So as this story unfolds in the press, let us stop criticizing a woman who made choices to protect herself while still loving her husband. Let us pray for the family and friends who gather around a man they love for who they know he is. Let us pray for the man who hurt so much he could never find peace. And then let us open our eyes and our hearts to our own families and friends who are walking this same walk in everyday life. Let us reach out in understanding and compassion as their hearts are torn apart because their lives are being lived out in front of them, even if they suffer in silence. And let us keep trying to help the helpless and lost, just as Jesus did when he walked the streets.

God grant me the serenity to accept the things I cannot change; courage to change the things I can; and wisdom to know the difference.

Living one day at a time; Enjoying one moment at a time; Accepting hardships as the pathway to peace; Taking, as He did, this sinful world as it is, not as I would have it; Trusting that He will make all things right if I surrender to His Will; That I may be reasonably happy in this life and supremely happy with Him Forever in the next. Amen.

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The Darkness of Singleness

Living alone often can amplify the negative voices in our head because we have no one to counter them. Our feelings of discouragement, sadness, or incompleteness may overcome us at times. Being honest about our struggles isn’t always easy, especially if we already feel alone and unwanted. It may be difficult to believe that we are capable of change or that our lives will improve. We may be afraid to admit  to someone else what is going on because we fear judgement, when in reality; the people around us already know something isn’t quite right.  They may not know how to tell us, or they have tried to tell us and we couldn’t get what they were saying. We thought—you don’t know how lonely I am, you don’t know what it is like to not have that special person, you don’t know….fill in the blank. Continue reading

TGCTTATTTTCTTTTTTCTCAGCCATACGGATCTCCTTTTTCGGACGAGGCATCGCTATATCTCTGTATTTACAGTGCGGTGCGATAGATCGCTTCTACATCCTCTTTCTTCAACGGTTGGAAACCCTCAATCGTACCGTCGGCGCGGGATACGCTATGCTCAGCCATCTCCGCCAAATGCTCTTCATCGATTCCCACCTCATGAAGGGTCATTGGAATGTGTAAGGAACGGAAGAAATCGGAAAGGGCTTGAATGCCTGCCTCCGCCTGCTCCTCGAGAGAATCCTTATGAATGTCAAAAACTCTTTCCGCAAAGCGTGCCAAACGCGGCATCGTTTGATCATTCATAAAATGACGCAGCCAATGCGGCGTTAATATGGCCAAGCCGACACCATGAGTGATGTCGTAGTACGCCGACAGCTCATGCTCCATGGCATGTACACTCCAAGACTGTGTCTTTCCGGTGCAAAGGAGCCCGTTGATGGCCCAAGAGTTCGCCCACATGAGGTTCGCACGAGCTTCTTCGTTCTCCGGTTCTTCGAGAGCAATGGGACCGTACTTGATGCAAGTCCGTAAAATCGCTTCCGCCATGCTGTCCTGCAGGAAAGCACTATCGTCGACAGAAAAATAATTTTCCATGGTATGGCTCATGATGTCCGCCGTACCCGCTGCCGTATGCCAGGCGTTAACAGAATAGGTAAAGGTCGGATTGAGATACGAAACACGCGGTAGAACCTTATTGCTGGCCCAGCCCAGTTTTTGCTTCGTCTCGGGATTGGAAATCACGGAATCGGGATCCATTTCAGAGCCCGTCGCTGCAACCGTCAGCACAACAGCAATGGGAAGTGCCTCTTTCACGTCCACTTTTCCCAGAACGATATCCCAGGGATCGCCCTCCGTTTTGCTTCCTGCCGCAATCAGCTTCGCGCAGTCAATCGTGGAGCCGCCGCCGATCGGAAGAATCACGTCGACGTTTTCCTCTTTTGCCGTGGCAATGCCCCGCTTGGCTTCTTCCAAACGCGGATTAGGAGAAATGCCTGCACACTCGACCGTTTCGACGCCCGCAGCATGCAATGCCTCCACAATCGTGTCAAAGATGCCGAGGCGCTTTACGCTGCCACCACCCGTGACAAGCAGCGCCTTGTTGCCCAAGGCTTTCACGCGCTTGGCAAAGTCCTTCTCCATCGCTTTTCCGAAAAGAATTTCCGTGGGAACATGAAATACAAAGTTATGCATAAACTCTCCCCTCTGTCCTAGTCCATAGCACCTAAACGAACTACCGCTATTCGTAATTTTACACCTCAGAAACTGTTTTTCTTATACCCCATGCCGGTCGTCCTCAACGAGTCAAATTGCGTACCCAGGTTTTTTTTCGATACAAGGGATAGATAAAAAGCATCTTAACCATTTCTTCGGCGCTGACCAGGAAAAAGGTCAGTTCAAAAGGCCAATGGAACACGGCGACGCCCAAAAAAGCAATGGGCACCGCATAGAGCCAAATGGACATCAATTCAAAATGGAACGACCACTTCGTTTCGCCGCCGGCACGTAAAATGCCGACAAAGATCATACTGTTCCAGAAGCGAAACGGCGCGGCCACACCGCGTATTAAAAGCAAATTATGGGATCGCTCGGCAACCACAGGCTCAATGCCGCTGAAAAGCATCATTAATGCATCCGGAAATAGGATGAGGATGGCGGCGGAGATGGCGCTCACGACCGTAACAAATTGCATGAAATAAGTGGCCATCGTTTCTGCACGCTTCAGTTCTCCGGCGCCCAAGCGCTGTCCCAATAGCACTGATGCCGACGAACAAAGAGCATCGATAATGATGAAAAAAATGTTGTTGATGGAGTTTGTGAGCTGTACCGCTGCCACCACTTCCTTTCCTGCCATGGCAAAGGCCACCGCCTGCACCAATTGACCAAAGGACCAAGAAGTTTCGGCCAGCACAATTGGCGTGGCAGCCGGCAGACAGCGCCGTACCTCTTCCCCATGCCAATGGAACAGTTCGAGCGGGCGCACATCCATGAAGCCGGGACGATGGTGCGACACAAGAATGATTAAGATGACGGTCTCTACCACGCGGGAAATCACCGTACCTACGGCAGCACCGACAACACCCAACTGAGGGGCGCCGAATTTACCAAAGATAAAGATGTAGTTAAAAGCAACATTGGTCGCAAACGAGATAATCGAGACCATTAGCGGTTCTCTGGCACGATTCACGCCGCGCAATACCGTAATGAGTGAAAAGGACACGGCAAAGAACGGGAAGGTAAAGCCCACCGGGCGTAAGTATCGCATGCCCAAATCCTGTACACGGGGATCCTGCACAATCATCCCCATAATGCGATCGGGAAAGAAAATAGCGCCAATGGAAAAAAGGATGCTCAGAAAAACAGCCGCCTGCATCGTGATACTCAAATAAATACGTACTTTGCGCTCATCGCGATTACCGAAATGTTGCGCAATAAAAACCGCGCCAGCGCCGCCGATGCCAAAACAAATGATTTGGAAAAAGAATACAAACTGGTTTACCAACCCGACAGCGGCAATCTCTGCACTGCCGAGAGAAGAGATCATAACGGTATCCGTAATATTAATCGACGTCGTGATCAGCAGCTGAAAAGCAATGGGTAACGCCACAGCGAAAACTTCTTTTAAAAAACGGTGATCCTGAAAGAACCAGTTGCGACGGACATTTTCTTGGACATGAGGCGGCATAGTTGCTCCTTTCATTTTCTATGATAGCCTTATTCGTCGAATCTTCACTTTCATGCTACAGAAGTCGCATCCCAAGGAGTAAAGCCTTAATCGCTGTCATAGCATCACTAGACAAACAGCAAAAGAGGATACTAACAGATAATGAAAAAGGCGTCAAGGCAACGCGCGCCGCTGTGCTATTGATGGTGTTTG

Holding onto the First Stone

Social media has increasingly been lit up with negative comments, finger-pointing, and divisive language over our ever-changing culture. We sit in wait for those with whom we disagree to slip up—no we wait in joyful anticipation for them to fall off the cliff. We are quick to call out the sins and errors of our opponents or of those whose world view differs from ours. We are ready to stone and destroy anyone who threatens our sense of what is morally right. I have been amazed at the sheer volume of glee exhibited in the face of bad behavior or failure. I am talking predominately about celebrities and politicians over whom we happily celebrate their public humiliation. But we also wait to see colleagues, ex-friends and lovers, family, and even churches to which we once belonged tumble. Somehow it makes us feel better to point out the error in their ways. I think the negative postings are showing our own hearts and an overwhelming desire to be more right rather than to understand what has happened and to talk about what we want for ourselves and society.

There is a wonderful story about a woman brought to Jesus at the end of the Feast of the Tabernacles.  The woman, likely a married woman, was found in the bed of a married man who was not her husband. The church leaders bring her to Jesus to stone her according to the Law of Moses, although in reality it is to set a trap to see if Jesus will agree to stone her or let her go. What he does instead puts the decision back on her accusers by saying: “If any of you are without sin, let him be the first to throw a stone at her.” Of course they all drop their rocks leaving the woman behind to go free and change from how she is living her life. We too need to drop our rocks.